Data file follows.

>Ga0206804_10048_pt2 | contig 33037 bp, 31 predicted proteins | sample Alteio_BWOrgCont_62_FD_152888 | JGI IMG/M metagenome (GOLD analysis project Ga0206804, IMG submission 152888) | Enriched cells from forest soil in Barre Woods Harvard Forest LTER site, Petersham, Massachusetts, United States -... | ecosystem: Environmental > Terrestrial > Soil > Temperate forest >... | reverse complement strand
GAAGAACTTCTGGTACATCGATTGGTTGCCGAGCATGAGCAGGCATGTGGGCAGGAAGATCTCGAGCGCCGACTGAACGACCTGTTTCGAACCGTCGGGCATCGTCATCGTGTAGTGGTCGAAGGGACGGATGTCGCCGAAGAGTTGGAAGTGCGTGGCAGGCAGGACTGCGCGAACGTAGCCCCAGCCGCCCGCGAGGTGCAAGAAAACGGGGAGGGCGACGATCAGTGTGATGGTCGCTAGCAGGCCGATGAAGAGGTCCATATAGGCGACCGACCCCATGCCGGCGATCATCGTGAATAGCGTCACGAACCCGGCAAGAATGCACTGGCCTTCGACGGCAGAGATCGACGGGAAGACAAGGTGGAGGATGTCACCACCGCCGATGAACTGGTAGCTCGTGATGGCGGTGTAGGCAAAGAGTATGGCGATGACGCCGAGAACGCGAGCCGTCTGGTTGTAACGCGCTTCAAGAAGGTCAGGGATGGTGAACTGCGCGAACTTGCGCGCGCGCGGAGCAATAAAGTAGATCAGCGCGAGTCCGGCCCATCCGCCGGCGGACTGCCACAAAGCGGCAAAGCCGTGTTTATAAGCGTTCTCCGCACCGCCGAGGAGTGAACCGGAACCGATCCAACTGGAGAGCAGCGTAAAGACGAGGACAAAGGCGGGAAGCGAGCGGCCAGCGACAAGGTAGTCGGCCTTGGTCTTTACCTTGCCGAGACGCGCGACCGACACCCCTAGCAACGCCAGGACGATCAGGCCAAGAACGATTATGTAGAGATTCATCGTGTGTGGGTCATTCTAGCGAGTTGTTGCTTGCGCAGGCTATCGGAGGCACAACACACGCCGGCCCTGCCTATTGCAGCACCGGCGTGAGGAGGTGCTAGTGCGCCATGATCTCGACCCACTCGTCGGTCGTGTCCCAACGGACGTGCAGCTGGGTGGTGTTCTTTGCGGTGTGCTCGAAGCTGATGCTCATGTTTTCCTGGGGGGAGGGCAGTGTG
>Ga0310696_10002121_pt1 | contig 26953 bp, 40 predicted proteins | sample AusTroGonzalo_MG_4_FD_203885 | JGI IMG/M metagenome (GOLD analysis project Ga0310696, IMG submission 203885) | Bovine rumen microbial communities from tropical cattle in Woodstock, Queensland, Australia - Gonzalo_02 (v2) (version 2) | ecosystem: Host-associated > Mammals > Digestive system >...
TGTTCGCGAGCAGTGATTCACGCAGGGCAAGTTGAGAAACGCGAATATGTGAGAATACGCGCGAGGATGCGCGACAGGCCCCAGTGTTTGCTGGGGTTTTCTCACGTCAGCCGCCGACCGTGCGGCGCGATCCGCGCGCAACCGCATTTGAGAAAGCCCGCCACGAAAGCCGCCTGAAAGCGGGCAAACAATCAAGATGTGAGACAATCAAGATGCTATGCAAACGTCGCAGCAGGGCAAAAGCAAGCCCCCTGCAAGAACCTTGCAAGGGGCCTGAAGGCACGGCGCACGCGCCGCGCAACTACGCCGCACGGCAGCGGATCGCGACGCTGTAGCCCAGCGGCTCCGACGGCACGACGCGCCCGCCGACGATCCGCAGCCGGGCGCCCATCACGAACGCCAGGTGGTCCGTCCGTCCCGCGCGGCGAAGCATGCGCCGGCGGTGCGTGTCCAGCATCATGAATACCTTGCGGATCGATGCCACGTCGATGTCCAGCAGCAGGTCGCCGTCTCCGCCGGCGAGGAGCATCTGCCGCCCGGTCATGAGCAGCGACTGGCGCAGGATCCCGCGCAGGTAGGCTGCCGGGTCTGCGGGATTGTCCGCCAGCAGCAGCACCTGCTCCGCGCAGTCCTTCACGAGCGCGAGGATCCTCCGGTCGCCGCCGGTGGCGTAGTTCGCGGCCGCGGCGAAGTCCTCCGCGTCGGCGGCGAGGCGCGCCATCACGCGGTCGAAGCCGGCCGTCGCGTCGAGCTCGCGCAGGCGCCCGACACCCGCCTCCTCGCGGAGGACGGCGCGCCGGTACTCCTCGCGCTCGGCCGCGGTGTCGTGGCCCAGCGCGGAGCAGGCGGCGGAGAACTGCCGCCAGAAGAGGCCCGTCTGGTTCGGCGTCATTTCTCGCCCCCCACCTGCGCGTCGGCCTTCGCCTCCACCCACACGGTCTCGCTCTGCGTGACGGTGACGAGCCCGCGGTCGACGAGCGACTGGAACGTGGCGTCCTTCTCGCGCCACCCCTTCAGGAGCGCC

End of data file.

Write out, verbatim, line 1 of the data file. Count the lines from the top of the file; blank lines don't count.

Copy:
>Ga0206804_10048_pt2 | contig 33037 bp, 31 predicted proteins | sample Alteio_BWOrgCont_62_FD_152888 | JGI IMG/M metagenome (GOLD analysis project Ga0206804, IMG submission 152888) | Enriched cells from forest soil in Barre Woods Harvard Forest LTER site, Petersham, Massachusetts, United States -... | ecosystem: Environmental > Terrestrial > Soil > Temperate forest >... | reverse complement strand